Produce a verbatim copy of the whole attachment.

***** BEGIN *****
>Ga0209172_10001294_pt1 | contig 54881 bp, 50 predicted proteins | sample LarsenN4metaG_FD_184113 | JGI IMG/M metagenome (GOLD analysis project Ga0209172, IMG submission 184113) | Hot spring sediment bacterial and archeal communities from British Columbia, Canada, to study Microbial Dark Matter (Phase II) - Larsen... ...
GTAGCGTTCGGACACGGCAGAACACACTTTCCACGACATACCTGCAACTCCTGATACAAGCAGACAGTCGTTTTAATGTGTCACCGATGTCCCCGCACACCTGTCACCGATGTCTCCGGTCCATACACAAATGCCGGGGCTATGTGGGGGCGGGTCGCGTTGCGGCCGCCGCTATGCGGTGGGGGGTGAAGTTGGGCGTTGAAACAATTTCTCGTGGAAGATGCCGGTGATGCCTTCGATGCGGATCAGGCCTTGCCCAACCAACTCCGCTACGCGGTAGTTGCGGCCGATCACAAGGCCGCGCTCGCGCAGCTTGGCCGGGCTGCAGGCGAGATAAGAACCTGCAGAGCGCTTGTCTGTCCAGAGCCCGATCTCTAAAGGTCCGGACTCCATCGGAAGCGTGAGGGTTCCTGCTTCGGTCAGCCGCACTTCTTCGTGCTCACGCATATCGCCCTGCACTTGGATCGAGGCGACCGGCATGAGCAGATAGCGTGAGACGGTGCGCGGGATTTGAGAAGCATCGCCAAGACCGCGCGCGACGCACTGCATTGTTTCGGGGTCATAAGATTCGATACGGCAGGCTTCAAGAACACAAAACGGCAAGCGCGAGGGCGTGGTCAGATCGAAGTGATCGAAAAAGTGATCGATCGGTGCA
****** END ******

>Ga0209172_10001294_pt1 | contig 54881 bp, 50 predicted proteins | sample LarsenN4metaG_FD_184113 | JGI IMG/M metagenome (GOLD analysis project Ga0209172, IMG submission 184113) | Hot spring sediment bacterial and archeal communities from British Columbia, Canada, to study Microbial Dark Matter (Phase II) - Larsen... ...
GTAGCGTTCGGACACGGCAGAACACACTTTCCACGACATACCTGCAACTCCTGATACAAGCAGACAGTCGTTTTAATGTGTCACCGATGTCCCCGCACACCTGTCACCGATGTCTCCGGTCCATACACAAATGCCGGGGCTATGTGGGGGCGGGTCGCGTTGCGGCCGCCGCTATGCGGTGGGGGGTGAAGTTGGGCGTTGAAACAATTTCTCGTGGAAGATGCCGGTGATGCCTTCGATGCGGATCAGGCCTTGCCCAACCAACTCCGCTACGCGGTAGTTGCGGCCGATCACAAGGCCGCGCTCGCGCAGCTTGGCCGGGCTGCAGGCGAGATAAGAACCTGCAGAGCGCTTGTCTGTCCAGAGCCCGATCTCTAAAGGTCCGGACTCCATCGGAAGCGTGAGGGTTCCTGCTTCGGTCAGCCGCACTTCTTCGTGCTCACGCATATCGCCCTGCACTTGGATCGAGGCGACCGGCATGAGCAGATAGCGTGAGACGGTGCGCGGGATTTGAGAAGCATCGCCAAGACCGCGCGCGACGCACTGCATTGTTTCGGGGTCATAAGATTCGATACGGCAGGCTTCAAGAACACAAAACGGCAAGCGCGAGGGCGTGGTCAGATCGAAGTGATCGAAAAAGTGATCGATCGGTGCA